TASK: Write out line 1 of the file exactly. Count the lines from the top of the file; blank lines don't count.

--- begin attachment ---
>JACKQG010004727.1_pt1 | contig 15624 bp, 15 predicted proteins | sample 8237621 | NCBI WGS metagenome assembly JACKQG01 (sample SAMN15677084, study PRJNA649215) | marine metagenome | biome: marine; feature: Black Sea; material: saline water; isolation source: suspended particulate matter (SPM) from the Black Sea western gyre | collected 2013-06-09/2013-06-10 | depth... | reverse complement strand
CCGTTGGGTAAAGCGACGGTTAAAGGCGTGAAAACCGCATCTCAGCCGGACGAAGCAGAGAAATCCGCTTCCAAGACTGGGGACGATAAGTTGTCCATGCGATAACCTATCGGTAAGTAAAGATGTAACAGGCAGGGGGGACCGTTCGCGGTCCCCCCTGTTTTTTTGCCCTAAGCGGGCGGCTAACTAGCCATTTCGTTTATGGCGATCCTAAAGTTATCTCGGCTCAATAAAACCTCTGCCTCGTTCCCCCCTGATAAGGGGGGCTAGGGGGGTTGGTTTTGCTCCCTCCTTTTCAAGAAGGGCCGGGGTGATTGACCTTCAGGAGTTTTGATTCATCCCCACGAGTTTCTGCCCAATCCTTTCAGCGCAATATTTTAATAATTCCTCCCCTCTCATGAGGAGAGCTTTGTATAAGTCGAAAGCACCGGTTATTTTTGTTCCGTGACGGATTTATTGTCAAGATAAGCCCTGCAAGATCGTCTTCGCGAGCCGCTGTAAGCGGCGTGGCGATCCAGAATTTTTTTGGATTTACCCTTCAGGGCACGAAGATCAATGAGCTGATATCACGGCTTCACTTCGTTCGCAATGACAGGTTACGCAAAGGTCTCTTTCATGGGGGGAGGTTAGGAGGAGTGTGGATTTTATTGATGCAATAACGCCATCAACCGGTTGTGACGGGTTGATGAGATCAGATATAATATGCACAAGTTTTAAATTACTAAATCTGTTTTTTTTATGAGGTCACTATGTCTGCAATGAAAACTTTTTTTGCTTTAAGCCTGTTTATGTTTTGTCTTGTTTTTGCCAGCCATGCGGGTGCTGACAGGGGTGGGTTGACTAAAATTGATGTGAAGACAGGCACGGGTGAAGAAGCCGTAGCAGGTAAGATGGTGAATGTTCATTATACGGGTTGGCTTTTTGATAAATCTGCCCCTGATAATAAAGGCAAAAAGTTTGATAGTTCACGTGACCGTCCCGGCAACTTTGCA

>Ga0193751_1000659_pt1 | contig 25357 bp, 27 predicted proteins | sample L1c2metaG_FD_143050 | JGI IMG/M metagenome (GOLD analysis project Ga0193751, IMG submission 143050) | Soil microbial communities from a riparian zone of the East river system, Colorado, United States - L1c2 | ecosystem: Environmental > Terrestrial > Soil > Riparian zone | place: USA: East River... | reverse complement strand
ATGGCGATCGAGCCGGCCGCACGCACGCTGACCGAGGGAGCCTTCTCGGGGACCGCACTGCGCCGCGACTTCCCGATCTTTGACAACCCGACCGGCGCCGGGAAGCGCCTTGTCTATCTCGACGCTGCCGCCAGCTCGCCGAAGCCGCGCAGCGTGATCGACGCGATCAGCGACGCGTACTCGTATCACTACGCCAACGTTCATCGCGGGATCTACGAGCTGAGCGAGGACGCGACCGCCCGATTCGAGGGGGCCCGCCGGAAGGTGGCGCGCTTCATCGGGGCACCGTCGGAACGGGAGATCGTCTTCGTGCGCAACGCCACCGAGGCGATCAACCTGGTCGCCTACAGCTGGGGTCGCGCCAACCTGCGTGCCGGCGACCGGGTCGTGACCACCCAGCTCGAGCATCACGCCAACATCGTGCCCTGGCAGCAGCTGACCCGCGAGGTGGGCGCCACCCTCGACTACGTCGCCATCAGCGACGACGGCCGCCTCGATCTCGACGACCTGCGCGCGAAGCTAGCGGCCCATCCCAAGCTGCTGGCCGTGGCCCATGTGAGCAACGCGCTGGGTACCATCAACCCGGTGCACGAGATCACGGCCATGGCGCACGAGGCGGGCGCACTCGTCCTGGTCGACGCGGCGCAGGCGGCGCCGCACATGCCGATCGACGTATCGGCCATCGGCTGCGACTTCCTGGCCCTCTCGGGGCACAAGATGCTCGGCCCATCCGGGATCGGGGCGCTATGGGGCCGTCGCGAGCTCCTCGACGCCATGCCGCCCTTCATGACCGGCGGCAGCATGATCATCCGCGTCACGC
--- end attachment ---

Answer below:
>JACKQG010004727.1_pt1 | contig 15624 bp, 15 predicted proteins | sample 8237621 | NCBI WGS metagenome assembly JACKQG01 (sample SAMN15677084, study PRJNA649215) | marine metagenome | biome: marine; feature: Black Sea; material: saline water; isolation source: suspended particulate matter (SPM) from the Black Sea western gyre | collected 2013-06-09/2013-06-10 | depth... | reverse complement strand